Kensington Publishing

Alcatraz Island, vaudeville, and immigration all emerge as subject matter in Kristina McMorris's latest novel, The Edge of Lost.  So we could not resist bringing her in for an interview. 

The novel concerns the disappearance of a child living on Alcatraz when it was a prison, and the life and journey of an Irish vaudevillian emigrating to America. 

Patchy Sanders, we hardly knew ye.  The Ashland-based folk band is scattering in search of new projects, which is a nice way of saying the band is breaking up. 

But a few final gigs loom, and before those, the Patchy assemblage visited our studio to chat with JPR's Eric Teel, and play some of the band's original music. 


Plenty of people walk around thinking that corporations and people with lots of money call all the shots economically and politically. 

Some, like believers in "community rights," work to counteract the power of corporations and their owners. 

Community Rights Lane County is one such group, urging people within Lane County to exercise their rights to determine local policies. 

OSU Press

If the Cascade Mountains are Oregon's backbone, the Willamette River is something like its main artery. 

Most of Oregon's population lives within a few miles of the big river, which rises in Lane County and flows north to Portland and the Columbia. 

The Mid-Valley, roughly halfway between Eugene and Portland, is the focus of a book of essays called Wild in the Willamette

Notable regional authors contributed works hailing the natural wonders of the river and its environs.

We've gotten past the point where we think of breast removal surgery after cancer as a disfigurement.  Or have we? 

Ashland nurse Katelyn Carey wants to make sure we have, with her recently published book Beauty After Breast Cancer.

The coffee-table book features glossy photographs of bare-chested women (and one man) displaying the surgical options for breast cancer patients, so people know what their bodies will look like.

Is it possible the recent wave of Celtic entertainment began with Tomaseen Foley and "A Celtic Christmas"?  It's possible... he's certainly been at this for a while. 

Foley grew up in Ireland in the 1950s, when life was still primitive in some ways. 

He gathered up his stories and some musicians, singers, and dancers, and staged his first Christmas show nearly two decades ago.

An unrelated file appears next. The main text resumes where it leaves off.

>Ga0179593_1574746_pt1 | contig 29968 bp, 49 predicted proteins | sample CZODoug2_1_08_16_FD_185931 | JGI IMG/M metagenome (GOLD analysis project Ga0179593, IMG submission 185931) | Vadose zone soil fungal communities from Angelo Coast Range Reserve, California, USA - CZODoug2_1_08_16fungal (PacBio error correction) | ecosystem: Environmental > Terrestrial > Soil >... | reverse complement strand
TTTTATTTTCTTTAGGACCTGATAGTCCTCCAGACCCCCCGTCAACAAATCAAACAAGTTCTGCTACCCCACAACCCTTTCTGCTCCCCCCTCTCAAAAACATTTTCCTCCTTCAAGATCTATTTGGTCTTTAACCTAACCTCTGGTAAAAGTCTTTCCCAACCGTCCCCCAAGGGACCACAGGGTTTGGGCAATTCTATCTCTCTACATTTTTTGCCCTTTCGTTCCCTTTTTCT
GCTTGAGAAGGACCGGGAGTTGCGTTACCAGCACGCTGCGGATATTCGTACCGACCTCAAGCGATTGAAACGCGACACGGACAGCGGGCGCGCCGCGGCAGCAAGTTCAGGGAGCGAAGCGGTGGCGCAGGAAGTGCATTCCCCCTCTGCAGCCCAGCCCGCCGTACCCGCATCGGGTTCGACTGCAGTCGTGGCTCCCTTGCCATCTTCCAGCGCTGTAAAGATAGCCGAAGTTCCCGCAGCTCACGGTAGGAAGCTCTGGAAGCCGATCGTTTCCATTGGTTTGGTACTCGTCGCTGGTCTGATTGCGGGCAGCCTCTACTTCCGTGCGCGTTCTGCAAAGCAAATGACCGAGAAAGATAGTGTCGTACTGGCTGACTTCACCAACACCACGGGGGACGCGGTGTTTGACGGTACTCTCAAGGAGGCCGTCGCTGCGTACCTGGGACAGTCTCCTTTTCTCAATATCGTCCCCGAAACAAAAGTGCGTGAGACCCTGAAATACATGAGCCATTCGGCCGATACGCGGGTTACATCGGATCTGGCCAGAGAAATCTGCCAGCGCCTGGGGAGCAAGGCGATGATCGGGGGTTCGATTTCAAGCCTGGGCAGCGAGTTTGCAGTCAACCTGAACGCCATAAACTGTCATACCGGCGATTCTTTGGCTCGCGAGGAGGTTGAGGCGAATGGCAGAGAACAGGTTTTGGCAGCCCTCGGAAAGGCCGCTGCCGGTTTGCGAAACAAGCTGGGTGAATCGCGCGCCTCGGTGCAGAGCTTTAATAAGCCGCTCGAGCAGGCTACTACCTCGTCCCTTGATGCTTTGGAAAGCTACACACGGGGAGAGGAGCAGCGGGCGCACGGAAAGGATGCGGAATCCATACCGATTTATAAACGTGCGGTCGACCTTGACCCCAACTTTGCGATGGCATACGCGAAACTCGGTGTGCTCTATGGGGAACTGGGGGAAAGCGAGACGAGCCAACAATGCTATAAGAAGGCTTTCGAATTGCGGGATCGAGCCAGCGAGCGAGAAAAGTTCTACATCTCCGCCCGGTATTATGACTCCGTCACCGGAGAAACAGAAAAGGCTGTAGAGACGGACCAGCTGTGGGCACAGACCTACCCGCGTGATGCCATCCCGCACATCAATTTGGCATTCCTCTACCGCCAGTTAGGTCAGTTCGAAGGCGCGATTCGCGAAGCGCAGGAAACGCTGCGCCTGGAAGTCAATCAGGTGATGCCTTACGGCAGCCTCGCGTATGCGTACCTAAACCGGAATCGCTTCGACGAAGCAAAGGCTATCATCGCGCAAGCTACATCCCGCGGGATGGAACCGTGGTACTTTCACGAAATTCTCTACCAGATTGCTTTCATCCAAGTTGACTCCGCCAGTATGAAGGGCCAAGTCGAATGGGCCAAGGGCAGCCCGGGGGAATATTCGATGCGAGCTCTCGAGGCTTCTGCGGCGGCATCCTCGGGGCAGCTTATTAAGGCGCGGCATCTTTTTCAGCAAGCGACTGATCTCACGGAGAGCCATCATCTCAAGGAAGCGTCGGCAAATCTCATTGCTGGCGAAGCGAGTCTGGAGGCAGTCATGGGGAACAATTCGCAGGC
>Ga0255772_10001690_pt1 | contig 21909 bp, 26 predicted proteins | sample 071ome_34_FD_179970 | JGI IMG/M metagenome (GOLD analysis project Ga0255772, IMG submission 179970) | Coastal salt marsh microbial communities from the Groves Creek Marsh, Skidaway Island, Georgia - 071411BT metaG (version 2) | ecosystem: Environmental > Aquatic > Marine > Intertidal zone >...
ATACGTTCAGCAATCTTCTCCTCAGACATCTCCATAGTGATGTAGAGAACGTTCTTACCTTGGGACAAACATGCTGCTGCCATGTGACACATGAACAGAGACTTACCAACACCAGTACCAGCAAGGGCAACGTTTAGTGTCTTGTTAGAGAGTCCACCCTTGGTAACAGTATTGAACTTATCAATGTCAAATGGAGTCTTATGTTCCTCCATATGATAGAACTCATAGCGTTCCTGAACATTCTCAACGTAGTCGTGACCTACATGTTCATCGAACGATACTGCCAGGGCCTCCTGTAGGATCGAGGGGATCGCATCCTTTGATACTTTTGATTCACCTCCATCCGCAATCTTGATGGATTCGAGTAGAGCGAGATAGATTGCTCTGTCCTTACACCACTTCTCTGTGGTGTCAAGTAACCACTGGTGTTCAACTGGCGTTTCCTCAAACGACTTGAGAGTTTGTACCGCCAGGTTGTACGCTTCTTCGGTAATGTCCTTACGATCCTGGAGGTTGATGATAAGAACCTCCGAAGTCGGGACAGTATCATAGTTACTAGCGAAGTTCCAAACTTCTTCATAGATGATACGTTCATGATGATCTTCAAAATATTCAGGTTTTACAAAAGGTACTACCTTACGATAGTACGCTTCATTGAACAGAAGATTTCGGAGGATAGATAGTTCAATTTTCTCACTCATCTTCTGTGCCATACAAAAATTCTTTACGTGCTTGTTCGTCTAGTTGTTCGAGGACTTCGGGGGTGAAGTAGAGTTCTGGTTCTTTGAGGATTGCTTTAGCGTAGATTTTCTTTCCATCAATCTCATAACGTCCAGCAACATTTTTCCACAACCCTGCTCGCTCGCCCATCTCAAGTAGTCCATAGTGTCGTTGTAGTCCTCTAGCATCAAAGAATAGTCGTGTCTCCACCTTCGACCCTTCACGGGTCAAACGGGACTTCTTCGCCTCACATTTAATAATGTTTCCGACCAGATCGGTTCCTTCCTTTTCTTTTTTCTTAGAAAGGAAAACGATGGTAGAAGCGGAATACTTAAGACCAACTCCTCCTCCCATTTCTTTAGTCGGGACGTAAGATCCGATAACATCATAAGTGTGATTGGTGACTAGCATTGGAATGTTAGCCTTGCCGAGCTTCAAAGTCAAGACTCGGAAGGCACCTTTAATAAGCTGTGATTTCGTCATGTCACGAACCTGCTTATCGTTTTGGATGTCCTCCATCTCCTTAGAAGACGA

Red Hen Press

The current emphasis on the STEM subjects in school--Science, Technology, Engineering, and Math--leaves a few educators cold.  Because there's more to creating a well-rounded individual than what's in books. 

Paul Cummins certainly thought so in his 32 years at the ground-breaking Crossroads School in California. 

The school challenged the notion that a quality private education is only for rich, white, and privileged kids.  His memoir, Confessions of a Headmaster, recounts his years as an educator, and considers where education is moving today.

Deviant Art/Wikimedia

Anybody with some money to invest can certainly find places to put that money.  So why not invest in local businesses? 

That's the question answered by the Hatch Oregon Network, which works to pair local investors with local businesses that need capital. 

Think of it as spending money on Main Street before Wall Street. 

It's the season for voices raised in song.  And in argument, too... the Republican presidential candidates debate again on Tuesday night (Dec. 15), and we're asking you what you've gotten out of any of the presidential debates so far.

That's one topic in this week's VENTSday. 

We'll go all pop-culture in the other topic: new "Star Wars" movie: yay or yawn?  Worth waiting in line, or wait for it to hit cable?

VENTSday is our weekly opinion forum... there's no guest, just calls and emails from listeners on the two topics of the day. 


In The Shadow of God is fiction by an author who lives in our region, but it's fiction based on his life. 

Samuel Nala met his wife, Justina, in her native Venezuela, and they've marveled at the changes in the country in the last few years. 

Hugo Chavez had consolidated a lot of power, but he died of cancer two years ago, leaving Nicolas Maduro in charge. 

Now Maduro is challenged by an opposition party controlling Venezuela's legislature, so the changes continue. 

Susan Langston

Dungeness crab season can mean good eating for buyers and good money for sellers. 

But for the moment, crabbers on both sides of the state line can only wait. 

The crabs are showing high levels of domoic acid, the result of a huge toxic algae bloom in the ocean this year. 

Oregon's Dungeness crab season usually starts around December 1st, but no crab can be taken while toxin levels remain high.